A column in the student newspaper suggests that Paterno - known for his generosity to the school and his players - was being selfish by staying.
"This season is simply about him proving to himself that he can do what he could 20 years ago. There doesn't seem to be a great concern for others," the columnist wrote.
With rumors flying that he's on his way out, Paterno said the losing skid has caused him to doubt himself.
"Yeah, I get shaky once in a while," Paterno says. "I would be less than honest if I told you I didn't. That doesn't mean that I lose faith."
Two wins to close the season mute some of the uproar, although a segment of fans still feel a change is in order.
Nov. 19, 2005. It took just two seasons for the Nittany Lions to win their first Big Ten title, leading some to think that maybe the transition to conference play would be an easy one. But it took 11 more years for a second one.
After piling up four losing seasons in a five-year span, Paterno is vindicated as fifth-ranked Penn State captures a share of its second conference title, winning at Michigan State 31-22 in the regular-season finale. Michael Robinson passes for a TD and runs for another and Alan Zemaitis has three interceptions.
"I've been around a lot of good football teams and I've been in a lot of locker rooms where we've felt pretty good about what we had done," Paterno said shortly after his players hugged and laughed and celebrated on the field. "The kids are the ones that are all fired up and they should be, because they went through all that junk - the losing years, everyone doubting them and they got together and went to work. They're the guys that should be happy."
Many at Penn State had called for Paterno's ouster after the run of bad teams and bad luck. His players couldn't be happier to prove the detractors wrong.
"He's worked so hard," Robinson says. "He stayed with us. People told him to retire. Now look at him. Nobody's saying to retire and no more 'Joe Must Go' websites. None of that. I'm just so happy for him."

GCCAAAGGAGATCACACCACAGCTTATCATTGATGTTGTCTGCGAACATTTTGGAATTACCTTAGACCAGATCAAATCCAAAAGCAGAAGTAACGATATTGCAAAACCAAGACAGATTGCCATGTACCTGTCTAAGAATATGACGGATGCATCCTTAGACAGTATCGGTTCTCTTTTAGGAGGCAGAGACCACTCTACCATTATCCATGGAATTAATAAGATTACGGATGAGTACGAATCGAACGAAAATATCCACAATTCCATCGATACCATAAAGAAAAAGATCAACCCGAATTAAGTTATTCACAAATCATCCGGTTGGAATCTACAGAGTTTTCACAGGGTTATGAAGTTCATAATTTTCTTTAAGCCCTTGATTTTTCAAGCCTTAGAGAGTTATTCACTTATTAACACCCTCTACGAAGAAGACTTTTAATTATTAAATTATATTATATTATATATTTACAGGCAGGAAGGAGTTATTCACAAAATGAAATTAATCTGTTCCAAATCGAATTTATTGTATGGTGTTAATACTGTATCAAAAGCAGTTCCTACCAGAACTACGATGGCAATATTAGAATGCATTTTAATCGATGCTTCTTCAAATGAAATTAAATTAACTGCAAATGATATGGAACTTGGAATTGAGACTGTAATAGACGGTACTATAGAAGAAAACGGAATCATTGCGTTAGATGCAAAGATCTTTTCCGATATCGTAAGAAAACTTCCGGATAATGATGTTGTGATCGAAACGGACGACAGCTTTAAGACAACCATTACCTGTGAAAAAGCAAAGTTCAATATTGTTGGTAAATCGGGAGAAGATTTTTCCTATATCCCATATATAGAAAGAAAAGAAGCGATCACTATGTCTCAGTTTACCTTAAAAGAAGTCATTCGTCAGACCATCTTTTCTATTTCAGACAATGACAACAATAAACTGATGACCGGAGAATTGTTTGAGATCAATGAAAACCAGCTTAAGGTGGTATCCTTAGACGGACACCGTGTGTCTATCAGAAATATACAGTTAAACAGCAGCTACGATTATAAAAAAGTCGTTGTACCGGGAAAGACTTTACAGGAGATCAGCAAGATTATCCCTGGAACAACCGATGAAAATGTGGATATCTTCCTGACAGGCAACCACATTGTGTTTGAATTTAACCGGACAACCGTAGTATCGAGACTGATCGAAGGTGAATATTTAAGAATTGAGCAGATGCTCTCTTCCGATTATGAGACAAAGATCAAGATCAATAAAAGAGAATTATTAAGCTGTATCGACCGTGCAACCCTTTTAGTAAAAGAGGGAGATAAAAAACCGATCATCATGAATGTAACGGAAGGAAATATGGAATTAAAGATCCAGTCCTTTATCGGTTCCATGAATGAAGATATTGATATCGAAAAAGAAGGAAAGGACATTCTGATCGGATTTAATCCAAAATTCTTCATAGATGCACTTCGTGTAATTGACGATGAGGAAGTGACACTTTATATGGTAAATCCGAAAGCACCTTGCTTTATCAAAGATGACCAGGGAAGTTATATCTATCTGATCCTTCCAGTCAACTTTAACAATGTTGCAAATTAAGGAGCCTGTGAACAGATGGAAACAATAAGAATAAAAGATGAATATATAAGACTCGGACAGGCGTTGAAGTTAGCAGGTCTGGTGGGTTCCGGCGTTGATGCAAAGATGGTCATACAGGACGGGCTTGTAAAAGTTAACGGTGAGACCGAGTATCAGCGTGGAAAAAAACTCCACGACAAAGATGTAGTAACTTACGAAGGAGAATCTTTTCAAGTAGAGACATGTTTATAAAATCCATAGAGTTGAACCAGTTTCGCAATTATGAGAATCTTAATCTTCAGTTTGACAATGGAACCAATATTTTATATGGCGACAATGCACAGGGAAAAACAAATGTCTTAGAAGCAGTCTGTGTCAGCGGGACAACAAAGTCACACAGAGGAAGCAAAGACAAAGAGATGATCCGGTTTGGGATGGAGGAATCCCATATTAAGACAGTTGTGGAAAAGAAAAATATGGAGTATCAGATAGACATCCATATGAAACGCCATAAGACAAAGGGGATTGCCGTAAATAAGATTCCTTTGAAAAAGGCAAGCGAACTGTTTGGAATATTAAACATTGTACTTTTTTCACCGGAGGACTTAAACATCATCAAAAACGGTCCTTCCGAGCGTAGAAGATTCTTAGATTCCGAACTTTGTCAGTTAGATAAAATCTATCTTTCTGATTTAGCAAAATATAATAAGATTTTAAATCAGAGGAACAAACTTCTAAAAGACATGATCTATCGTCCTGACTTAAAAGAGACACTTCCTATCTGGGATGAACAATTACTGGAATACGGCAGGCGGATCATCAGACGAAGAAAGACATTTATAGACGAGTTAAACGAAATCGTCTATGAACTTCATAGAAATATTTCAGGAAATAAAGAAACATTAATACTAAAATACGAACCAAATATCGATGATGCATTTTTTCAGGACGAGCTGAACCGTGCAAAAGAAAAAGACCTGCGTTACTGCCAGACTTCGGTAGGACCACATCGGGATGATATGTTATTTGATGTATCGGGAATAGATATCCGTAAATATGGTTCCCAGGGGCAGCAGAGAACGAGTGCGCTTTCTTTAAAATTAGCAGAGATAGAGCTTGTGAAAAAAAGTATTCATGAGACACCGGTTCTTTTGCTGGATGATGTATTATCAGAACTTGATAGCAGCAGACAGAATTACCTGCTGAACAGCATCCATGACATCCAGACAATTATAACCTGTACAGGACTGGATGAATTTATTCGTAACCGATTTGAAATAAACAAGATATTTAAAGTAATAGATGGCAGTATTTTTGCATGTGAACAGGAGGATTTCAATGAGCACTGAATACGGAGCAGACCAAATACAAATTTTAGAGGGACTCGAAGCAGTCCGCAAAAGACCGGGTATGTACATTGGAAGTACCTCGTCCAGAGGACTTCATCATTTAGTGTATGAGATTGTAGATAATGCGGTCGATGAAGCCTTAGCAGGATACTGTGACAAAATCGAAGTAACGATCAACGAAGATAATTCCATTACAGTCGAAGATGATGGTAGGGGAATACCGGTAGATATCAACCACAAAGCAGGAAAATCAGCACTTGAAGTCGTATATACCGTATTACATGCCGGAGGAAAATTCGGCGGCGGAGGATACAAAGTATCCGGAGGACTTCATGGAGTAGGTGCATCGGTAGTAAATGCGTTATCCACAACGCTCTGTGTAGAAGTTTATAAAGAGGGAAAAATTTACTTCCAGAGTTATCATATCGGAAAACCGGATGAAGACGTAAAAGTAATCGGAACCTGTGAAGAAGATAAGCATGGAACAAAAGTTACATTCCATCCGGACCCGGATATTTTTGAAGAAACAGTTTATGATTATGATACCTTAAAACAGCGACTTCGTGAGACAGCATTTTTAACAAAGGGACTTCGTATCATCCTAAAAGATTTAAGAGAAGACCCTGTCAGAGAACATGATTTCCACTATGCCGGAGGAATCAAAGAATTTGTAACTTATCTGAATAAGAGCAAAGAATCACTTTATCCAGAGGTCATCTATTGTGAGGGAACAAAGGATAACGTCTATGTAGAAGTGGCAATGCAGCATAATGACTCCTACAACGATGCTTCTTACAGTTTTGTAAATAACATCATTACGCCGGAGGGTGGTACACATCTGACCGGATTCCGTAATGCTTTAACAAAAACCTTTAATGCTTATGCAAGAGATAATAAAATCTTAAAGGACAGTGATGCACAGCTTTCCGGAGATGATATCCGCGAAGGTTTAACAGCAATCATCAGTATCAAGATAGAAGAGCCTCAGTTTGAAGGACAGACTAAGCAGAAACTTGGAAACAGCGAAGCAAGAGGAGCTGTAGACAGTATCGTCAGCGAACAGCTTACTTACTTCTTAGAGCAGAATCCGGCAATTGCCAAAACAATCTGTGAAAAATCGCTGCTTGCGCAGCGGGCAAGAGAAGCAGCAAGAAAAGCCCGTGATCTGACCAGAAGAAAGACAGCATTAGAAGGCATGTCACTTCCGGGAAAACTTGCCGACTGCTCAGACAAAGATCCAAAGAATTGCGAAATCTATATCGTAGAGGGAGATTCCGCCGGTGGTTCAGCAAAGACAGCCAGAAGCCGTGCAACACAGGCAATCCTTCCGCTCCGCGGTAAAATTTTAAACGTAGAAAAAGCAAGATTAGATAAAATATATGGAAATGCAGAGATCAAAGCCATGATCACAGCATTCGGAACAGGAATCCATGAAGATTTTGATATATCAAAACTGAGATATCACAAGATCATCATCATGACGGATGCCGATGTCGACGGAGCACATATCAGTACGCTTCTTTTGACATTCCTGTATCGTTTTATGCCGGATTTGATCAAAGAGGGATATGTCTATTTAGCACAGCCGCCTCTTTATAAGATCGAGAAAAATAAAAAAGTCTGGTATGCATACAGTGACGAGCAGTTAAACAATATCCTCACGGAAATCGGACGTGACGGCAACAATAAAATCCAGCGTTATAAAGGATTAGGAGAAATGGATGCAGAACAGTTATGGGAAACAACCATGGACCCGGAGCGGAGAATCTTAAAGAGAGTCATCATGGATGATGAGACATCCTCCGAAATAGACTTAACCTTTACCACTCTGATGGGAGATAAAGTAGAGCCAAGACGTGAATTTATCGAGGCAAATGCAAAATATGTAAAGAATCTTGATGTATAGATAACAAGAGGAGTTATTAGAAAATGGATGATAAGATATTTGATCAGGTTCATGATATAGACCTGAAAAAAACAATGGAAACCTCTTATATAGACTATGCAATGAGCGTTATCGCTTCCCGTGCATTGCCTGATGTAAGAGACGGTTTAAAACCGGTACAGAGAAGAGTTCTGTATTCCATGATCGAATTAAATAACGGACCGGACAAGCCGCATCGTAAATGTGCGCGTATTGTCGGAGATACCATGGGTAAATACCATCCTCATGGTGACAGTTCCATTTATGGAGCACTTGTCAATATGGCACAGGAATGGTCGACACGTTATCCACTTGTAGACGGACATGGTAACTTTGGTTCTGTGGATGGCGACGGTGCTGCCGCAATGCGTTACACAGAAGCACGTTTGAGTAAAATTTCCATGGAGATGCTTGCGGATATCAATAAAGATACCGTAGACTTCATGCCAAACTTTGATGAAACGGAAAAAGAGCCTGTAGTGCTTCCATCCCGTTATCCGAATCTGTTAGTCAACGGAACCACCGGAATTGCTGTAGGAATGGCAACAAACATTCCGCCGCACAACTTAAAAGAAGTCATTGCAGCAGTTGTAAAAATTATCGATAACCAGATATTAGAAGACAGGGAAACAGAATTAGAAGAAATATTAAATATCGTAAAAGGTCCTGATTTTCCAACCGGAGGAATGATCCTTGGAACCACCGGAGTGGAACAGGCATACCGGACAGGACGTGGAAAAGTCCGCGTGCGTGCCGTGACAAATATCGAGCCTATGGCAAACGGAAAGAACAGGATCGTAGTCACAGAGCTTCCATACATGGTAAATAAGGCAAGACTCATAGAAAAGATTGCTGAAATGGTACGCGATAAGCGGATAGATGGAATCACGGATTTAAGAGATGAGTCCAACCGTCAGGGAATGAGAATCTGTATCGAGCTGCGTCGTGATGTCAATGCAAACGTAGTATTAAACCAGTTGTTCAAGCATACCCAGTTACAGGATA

Nov. 8, 2008. Paterno's last, best chance for a national championship falls apart in Iowa.
Daniel Murray, who hadn't made a field goal since the season opener, kicks a 31-yarder with a second left to give the Hawkeyes a stunning 24-23 upset of the third-ranked Nittany Lions. Shonn Greene rushes for 117 yards and two touchdowns, and Ricky Stanzi bounces back from an interception and a fumble to lead the Hawkeyes on their game-winning drive, which came after Daryll Clark threw just his third interception of the season. Penn State, which came in at 9-0, was third in the Bowl Championship Series rankings.
"We need to keep our heads up. We can still have a heck of a year," says Paterno, who coaches from the press box and uses a cane because of a sore leg and hip.
Still, the Nittany Lions go on to an 11-2 record, winning a share of the Big Ten title with Ohio State.
Oct. 29, 2011. No one knew at the time, but a 10-7 win over Illinois is Paterno's last.
With 1:08 left, a touchdown run by Silas Redd gives the 21st-ranked Nittany Lions the lead. They get the win when Illini kicker Derek Dimke's 42-yard field-goal attempt bounces off the right upright as time expired.
"We were very fortunate," Paterno said. "That darn ball bounced off the goal post when it could have bounced any other way it would have been overtime."
It was Paterno's 409th, and final, victory - and broke a tie with Grambling State's Eddie Robinson for the most in Division I.